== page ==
The Juneau Icefield is located in the southeast
panhandle of the state and occupies the eastern
third of the black box.
The Juneau Icefield is located along the crest of the
Coast Mountain Range and extends from Taku Inlet
in the south to Skagway in the north. Every summer,
JIRP members make a south to north traverse of the
Icefield over the course of two months. Lynn Canal
fills a fjord along the southwestern margin of the
Icefield. Juneau, Alaska is located at the bottom
center of the map. Atlin Lake, and the town of Atlin,
British Columbia, are located in the upper right corner.
The traverse of the Icefield begins in Juneau, however
students spend the first few days engaged in orientation
activities such as this field trip to the Mendenhall Glacier.
Here, Dr. Maynard Miller conducts a glacial geology
lecture at the terminus of the glacier.
The first few miles of our journey takes us through
the lush coastal rain forest. With long summertime
days and all the rain that falls, it's no wonder that
the local vegetation grows to such sizes. These
skunk cabbage leaves are large enough that you
could easily build a shelter with them to escape
As we climb higher through the forest, occasional
small clearings allow a view toward the Icefield.
Here, the Thomas Glacier is visible in the distance.
The trail from Juneau to the first camp on the
Icefield rises 4,200 feet. Here, we have just
emerged from the forest into the alpine tundra.
We often take a break here to enjoy the scenery
and all the green before we head higher up into
the ice and snow.
Farther up the trail, we cross over a peak and drop
down into the Ptarmigan Glacier valley. Snow
conditions on the Icefield can be determined by
how much snow is remaining in this valley at the
beginning of July. In July 1988, the valley floor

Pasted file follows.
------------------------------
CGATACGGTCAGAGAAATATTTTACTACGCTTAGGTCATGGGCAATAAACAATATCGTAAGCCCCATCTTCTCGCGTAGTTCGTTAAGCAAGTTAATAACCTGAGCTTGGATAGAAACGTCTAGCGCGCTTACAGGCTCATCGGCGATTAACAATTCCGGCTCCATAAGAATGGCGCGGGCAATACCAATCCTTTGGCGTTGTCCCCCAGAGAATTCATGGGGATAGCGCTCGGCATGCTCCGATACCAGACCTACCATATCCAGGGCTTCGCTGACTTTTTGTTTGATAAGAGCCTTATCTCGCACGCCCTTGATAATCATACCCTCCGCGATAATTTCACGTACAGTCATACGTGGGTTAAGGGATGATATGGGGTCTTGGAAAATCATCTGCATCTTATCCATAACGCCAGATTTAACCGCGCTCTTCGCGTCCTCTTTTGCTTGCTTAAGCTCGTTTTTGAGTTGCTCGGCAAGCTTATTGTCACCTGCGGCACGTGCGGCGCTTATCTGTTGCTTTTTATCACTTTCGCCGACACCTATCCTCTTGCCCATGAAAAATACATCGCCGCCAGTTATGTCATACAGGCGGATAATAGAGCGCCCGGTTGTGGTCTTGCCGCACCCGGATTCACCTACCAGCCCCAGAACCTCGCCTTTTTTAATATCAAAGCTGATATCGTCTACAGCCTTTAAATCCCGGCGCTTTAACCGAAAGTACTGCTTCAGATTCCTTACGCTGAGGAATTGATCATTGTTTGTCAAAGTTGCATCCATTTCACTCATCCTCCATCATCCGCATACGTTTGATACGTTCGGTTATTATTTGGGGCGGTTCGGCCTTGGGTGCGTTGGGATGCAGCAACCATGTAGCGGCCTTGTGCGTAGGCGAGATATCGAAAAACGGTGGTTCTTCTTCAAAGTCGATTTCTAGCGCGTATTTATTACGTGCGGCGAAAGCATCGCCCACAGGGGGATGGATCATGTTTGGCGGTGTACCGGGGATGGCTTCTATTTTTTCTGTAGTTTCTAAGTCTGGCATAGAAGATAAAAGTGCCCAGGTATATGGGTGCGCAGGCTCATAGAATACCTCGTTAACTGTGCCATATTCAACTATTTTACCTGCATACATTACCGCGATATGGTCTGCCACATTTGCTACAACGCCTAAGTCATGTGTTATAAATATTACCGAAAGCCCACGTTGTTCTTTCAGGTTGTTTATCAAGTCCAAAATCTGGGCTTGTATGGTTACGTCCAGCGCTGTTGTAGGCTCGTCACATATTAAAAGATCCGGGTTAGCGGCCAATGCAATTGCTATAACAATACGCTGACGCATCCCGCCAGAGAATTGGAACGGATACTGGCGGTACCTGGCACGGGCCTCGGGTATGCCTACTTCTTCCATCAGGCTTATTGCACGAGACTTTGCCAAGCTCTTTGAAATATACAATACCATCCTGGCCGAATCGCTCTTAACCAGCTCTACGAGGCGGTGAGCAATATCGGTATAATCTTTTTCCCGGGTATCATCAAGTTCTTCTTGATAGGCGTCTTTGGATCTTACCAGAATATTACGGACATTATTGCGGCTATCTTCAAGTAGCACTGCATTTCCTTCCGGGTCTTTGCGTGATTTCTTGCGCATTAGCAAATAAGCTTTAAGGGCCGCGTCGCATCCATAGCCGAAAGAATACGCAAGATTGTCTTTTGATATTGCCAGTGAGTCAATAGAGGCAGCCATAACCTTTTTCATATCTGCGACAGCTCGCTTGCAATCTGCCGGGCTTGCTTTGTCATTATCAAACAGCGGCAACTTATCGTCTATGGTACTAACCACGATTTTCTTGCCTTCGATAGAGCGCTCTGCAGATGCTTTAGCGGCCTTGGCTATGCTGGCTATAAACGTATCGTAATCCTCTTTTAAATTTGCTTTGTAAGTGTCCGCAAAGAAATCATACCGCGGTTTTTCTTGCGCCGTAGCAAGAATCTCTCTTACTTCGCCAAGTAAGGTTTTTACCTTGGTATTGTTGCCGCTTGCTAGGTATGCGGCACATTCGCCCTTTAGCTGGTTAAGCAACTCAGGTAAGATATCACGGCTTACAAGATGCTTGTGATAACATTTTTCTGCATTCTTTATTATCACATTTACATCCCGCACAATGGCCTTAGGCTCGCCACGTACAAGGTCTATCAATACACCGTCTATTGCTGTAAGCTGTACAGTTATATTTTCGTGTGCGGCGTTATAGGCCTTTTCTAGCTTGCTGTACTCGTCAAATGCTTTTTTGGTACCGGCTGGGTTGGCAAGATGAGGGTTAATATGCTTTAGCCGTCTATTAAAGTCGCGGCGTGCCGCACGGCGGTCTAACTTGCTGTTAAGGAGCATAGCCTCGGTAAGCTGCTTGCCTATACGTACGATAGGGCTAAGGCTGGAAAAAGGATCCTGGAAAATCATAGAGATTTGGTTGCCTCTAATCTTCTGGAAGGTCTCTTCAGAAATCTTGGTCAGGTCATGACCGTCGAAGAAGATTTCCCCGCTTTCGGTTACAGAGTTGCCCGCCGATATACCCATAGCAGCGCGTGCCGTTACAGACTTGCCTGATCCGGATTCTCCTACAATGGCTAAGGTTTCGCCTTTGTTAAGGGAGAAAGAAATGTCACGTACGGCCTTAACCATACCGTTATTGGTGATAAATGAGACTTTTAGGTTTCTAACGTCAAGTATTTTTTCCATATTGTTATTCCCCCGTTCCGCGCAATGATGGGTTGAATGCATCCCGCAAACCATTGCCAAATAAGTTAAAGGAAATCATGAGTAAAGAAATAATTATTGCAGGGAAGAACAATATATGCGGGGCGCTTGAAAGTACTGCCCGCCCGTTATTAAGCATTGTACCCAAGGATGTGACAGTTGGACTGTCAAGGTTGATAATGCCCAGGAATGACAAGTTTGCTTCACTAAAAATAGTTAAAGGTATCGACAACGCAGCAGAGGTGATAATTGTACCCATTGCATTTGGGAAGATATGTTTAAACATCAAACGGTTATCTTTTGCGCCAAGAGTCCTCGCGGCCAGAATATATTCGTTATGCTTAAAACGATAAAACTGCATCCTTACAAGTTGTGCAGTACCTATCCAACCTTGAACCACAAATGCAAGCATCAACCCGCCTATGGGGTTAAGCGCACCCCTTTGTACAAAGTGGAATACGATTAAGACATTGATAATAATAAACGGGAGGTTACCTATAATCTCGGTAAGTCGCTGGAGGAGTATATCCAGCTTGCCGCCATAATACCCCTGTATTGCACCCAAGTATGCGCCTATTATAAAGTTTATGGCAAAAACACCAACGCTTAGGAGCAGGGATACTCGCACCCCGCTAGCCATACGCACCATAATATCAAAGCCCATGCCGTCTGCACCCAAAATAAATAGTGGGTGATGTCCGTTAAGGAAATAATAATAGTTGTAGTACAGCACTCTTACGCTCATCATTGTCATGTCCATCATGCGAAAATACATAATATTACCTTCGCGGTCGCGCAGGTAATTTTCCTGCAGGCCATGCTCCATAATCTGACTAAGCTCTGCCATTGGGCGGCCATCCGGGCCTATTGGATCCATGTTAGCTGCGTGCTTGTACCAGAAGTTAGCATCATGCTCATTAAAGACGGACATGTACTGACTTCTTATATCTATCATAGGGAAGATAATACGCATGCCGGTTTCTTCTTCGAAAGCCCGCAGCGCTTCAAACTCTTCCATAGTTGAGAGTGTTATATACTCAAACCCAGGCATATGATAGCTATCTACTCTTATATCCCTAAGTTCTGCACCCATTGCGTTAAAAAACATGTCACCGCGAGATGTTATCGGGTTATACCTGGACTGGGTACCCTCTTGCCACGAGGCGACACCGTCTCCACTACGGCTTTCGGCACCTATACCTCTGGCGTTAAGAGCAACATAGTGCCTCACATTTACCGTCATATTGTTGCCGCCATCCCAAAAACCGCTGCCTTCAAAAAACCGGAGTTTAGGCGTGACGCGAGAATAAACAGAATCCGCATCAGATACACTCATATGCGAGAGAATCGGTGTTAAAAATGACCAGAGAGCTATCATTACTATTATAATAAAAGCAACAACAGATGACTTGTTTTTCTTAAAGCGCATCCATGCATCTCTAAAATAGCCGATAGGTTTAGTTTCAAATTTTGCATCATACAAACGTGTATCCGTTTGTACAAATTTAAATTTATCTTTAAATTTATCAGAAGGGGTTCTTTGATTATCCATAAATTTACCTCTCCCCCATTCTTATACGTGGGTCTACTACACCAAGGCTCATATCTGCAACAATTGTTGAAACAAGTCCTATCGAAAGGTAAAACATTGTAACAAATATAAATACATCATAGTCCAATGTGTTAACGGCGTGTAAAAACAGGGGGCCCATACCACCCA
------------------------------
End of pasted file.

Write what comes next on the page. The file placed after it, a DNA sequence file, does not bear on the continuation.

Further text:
was still covered with 8 feet of snow! Notice
the people crossing the patch of snow.
This is the near the terminus of the Lemon Glacier as it
plunges over a cliff into the valley bottom below. The
small building is one of the research camps utilized by
the Juneau Icefield Research Program.
After a long day's hike, the reward comes when
we arrive at Camp 17 and are presented with this
view. At 4,200 feet above Lynn Canal, the view
is spectacular. The Juneau airport is visible in the
lower left corner of the photo.
This is Camp 17. It sits on a ridge between the
Lemon Glacier on the left and the Ptarmigan
Glacier on the right. The blue tarps on the snow
serve as our water system for melting snow.
After leaving Camp 17, the route takes us up even
higher; over Nugget Peak and down to a tent site on
a small nunatak. It's a rare day indeed when the
weather is this nice at this location. While we're
in bright sunshine, Juneau endures yet another rainy
day below the clouds.
The trail from Camp 17 to Camp 10 requires a
2-day ski. This is an intermediate tent camp
that provides a nice place to rest and relax.
The scenery's not bad either.
Here's a nice sunset taken from the tent camp
that is shown in the previous photo.
This is the northwest branch of the Taku Glacier.
The source area of the Mendenhall Glacier is just
out of the photo to the right. If you click the photo
you'll see in the larger version a small dot on the glacier
in the lower left corner. This is one of our over snow
vehicles headed toward the big snow-covered
peak to do some mass balance work.
After leaving Camp 10, the route takes us around
the base of a peak called Taku C. Usually, we stay
in the middle of the glaciers, as the crevasse danger
in those areas in negligible. Sometimes however,
we'll take advantage of clear weather to find a shortcut
around the base of a peak, as shown here. These areas
also present minimal crevasse danger. This is because
ice flowing down the steeper slopes of the mountain
gets compressed at the base where the slope lessens.
The result: no crevasses!
This is a view looking west to the northwest branch
of the Taku Glacier. Recent seismic reflection
studies reveal the ice to be approximately 1,645
meters (5,400 feet) thick in the center distance.
This puts the bed of the glacier at 175 meters
(575 feet) below sea level. If the Taku Glacier
were to completely melt, this area would be either
a fiord or a huge lake.
This is a view north to the Gilkey and Bucher Glaciers
from a vantage point on the northwest branch of the
Taku Glacier. Referring to the previous photo, this
picture was taken from a ridge shown along the right-hand
side of the photo. The glacier in the valley 900 meters below
is rapidly downwasting and is heavily covered with debris.
Looking south from this vantage point is the Taku Glacier
as seen in the previous photo.
Here's a small camp located midway between two
of the main camps. This one is located about 8 miles
from the Alaska/Canada border on the Alaska side.
While these small camps are far from luxurious, they
are much more comfortable than a flapping tent!
Continuing across the Icefield, we come to Camp 18,
pictured here. This camp is situated on a nunatak high
above the Gilkey Glacier.